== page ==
For one of the most fearsome beasts to ever walk the earth, the Tyrannosaurus rex certainly gets made fun of a lot: Why did the T. rex have to close up shop? It was short handed. What do you call a T. rex that works in a casino? A small arms dealer. Why did the T. rex go extinct? He couldn’t embrace change.
The T. rex still reigns as one of the world’s all-time great predators. Stretching upwards of 40-feet-long and reaching 12-feet tall, the "King of the Tyrant Lizards" could weigh more than 8 tons. The apex predator could also exert up to six tons of pressure with one bite of their mighty jaws — the kind of force that could tear a car in half — and their mouth was filled with 60 serrated teeth. And yet, when faced with the skeleton of a T. Rex at a natural history museum, one question always seems to come up: “Why are their arms so small? How funny!”
Laughs aside, scientists have been trying to answer that question ever since the first full T. rex skeleton was dug up by dinosaur hunter Barnum Brown in 1904. Brown didn’t even believe the arms he found were part of the same animal. The mystery is an admittedly tricky one to unravel, given that T. rex last flailed its little arms some 68 million years ago (Jurassic Park and its myriad sequels aside). Still, that hasn't stopped scientists from trying to suss out their evolutionary benefits. In other words, what might they have been good for? Kevin Padian, a paleontologist at the University of California, Berkeley, suggests that T. rex's arms were originally longer, but shortened over time to prevent accidental or intentional amputation, according to a paper published in the journal Acta Palaeontologica Polonica in March. That way, when a pack of T. rex’s descended on a carcass to feed with their massive heads and powerful jaws, they wouldn't cut off their own forelimbs in the process.
Tiny Arms, Big Ideas
If there was a fresh kill and several adult T. rex’s swarmed around it, perhaps using their massive heads to tear and shred, Padian theorizes that it wouldn't be advantageous to have loose limbs that might be torn into, as well. Severe bite wounds could cause infection, hemorrhaging, shock and even death. Padian hypothesizes that natural selection favored shortened forelimbs, since the arms were of little use to the carnivores in the first place. Theories about the uses of the T. rex’s arms have been bandied about for decades — in large part because they are truly, mystifyingly weird. For example, a 45-foot tall T. rex has arms that are around three-feet long; the equivalent of a 6-foot human with 5-inch arms. Stranger still, the puny arms are nonetheless quite powerful: Analyses have shown a T. rex's arm could bench press 400 pounds. And yet, despite this raw strength, the arms were not only short, but possessed a limited range of movement, as well, only capable of swinging across at an angle of about 45 degrees. One theory proposed was that the forelimbs were used to grab and hold onto females during mating. That’s what Barnum Brown initially thought. (Females, however, also have the same limbs. Beyond that, the arms are very close to the body, so it's unclear how they’d be effective in holding another large animal in place is.) Another theory is that the arms were used as a lever for T. rex to lift itself off the ground if it had fallen over. Or, perhaps, they slept in such a way that they’d be used to hoist themselves back up. Some scientists argue that the arms were used to clutch squirming prey before they were dispatched. Steven Stanley, a paleontologist at the University of Hawai’i at Manoa, theorizes that the arms were used to slash prey at close proximity, as the predator's crescent-shaped talons that could be used to inflict mortal wounds on prey. Others have long held that they’re vestigial; an evolutionary holdover from T. rex’s ancestors. The arms were simply no longer necessary, like the wings of today’s flightless birds, such as ostriches and emus.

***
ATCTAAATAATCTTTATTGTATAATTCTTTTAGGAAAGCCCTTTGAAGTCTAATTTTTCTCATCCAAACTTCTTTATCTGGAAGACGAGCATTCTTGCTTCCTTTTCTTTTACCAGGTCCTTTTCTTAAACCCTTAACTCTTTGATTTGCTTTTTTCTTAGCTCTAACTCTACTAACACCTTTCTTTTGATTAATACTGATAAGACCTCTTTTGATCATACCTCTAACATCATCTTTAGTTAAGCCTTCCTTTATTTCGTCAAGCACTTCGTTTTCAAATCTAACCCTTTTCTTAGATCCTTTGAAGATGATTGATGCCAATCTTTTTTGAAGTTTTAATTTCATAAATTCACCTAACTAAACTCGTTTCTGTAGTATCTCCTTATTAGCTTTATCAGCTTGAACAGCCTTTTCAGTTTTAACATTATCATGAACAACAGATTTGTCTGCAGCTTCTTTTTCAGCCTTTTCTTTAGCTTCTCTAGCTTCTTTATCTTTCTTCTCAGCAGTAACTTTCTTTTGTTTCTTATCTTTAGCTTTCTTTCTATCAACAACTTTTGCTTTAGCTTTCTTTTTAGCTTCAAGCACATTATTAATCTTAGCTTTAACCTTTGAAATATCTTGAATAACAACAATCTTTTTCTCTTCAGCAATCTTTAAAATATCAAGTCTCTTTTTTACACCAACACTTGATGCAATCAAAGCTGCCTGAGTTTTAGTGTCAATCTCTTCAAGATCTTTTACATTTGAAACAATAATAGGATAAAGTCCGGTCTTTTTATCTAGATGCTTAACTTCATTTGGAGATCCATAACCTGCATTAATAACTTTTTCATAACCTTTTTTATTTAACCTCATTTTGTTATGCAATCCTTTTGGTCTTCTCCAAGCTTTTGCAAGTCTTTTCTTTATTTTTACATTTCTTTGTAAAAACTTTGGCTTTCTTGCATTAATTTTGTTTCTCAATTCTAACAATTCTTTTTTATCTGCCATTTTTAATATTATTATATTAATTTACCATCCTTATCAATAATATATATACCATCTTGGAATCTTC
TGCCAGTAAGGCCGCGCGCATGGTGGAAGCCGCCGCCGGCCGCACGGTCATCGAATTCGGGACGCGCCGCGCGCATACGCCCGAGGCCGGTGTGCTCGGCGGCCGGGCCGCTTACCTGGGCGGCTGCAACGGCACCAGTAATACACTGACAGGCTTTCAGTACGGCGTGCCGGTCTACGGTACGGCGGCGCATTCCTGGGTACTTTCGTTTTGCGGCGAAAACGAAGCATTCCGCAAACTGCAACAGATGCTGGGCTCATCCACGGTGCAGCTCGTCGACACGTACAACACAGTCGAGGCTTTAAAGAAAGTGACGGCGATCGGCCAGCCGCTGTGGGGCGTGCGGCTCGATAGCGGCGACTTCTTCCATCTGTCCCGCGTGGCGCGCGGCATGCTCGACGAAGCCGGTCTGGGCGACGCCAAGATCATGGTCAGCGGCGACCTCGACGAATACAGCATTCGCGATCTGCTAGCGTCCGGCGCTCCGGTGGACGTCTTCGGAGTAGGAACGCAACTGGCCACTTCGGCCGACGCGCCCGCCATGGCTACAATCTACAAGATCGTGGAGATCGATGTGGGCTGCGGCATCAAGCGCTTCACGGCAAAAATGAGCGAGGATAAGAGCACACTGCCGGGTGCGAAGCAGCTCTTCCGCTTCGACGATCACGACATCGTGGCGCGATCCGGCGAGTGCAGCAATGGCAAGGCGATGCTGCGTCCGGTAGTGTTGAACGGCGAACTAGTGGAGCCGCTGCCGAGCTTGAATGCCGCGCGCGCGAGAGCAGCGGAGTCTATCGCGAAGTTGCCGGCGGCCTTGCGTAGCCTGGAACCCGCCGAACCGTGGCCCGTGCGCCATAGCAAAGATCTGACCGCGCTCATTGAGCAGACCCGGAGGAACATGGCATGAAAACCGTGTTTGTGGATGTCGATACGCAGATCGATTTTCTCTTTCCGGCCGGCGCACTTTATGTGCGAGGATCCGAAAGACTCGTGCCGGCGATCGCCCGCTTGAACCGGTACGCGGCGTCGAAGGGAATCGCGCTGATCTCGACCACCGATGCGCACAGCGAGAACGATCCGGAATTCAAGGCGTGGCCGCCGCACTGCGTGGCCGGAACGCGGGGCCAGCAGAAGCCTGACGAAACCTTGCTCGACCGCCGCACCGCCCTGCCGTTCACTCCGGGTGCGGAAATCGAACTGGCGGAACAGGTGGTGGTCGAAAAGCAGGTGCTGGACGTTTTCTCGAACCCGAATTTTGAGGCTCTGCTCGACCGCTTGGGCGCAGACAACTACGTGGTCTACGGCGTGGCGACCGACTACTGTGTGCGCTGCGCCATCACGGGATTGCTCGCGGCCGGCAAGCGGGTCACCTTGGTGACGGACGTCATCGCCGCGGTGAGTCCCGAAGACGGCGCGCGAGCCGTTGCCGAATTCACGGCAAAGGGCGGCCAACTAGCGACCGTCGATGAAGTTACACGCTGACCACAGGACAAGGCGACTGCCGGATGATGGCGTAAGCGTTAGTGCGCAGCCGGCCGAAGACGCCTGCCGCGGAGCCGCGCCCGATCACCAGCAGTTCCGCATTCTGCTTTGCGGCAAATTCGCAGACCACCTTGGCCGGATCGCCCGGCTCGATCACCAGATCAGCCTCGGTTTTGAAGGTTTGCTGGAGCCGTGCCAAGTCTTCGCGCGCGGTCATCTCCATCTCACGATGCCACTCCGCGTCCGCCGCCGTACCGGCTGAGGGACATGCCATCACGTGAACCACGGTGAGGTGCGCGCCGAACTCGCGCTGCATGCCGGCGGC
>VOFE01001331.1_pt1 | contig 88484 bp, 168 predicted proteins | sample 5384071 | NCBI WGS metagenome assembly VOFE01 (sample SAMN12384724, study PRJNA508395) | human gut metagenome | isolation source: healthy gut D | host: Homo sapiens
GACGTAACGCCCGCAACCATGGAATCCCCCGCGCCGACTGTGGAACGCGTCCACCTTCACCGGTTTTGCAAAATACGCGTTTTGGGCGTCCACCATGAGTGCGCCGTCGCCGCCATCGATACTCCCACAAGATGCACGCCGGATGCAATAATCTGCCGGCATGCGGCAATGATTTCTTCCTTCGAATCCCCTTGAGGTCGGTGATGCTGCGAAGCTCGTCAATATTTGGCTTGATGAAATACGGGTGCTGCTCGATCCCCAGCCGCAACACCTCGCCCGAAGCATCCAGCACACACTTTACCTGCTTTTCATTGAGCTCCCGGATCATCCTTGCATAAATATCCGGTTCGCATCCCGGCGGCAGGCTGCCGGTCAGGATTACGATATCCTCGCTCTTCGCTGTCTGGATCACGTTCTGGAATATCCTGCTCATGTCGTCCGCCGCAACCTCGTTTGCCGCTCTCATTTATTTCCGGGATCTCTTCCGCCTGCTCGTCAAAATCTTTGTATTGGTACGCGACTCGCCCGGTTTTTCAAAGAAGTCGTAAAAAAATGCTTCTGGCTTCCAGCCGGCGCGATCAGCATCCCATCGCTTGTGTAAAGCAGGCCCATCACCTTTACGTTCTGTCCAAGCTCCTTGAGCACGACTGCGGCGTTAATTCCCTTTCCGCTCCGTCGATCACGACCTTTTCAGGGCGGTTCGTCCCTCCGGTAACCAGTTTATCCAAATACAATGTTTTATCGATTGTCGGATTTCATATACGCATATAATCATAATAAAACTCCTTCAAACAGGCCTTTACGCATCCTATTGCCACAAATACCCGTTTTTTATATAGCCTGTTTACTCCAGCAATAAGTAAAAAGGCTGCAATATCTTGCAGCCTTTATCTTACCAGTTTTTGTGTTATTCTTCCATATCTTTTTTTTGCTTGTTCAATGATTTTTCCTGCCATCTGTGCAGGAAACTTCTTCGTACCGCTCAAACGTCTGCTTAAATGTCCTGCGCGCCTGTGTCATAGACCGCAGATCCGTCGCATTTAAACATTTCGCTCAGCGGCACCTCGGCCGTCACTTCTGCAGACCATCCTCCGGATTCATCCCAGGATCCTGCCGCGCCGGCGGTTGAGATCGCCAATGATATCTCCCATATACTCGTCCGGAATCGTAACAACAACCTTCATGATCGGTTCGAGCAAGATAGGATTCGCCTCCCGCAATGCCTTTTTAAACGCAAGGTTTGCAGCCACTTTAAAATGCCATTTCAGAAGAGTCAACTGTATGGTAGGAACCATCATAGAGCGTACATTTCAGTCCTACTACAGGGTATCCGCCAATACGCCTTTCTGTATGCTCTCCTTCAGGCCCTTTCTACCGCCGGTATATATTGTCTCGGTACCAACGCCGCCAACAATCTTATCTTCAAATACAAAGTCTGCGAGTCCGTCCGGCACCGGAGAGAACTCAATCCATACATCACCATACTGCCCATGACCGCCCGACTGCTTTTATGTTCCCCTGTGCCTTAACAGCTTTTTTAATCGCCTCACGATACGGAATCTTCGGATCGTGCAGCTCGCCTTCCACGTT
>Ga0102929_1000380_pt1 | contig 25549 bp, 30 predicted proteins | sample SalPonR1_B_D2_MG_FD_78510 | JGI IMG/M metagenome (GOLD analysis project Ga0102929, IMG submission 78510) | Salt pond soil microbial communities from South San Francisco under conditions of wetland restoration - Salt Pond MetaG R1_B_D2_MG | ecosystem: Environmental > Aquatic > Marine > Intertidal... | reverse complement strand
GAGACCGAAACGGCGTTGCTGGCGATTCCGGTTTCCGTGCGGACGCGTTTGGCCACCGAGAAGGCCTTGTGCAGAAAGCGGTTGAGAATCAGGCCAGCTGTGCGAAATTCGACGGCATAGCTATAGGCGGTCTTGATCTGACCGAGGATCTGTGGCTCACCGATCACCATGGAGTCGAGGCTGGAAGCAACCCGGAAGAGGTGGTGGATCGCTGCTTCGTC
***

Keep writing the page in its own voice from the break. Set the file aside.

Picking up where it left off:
Padian examines many of these theories and speculations in his new paper, finding that most don't appear to have been fully tested. For example, the hypothesis that T. rex could have bench pressed about 400 pounds doesn't take into account that it couldn't have gotten close enough to anything to actually pick it up. "All of the ideas that have been put forward about this are either untested or impossible because they can't work," Padian said in a press release. "And none of the hypotheses explain why the arms would get smaller — the best they could do is explain why they would maintain the small size. And in every case, all of the proposed functions would have been much more effective if the arms had not been reduced." Other ideas will certainly surface over time as to why the mighty dinosaur's arms are ridiculously small — but, as Padian notes, the T. rex's extinction means it will be difficult for scientists to ever prove conclusively. The definitive answer, then, might remain just barely out of reach.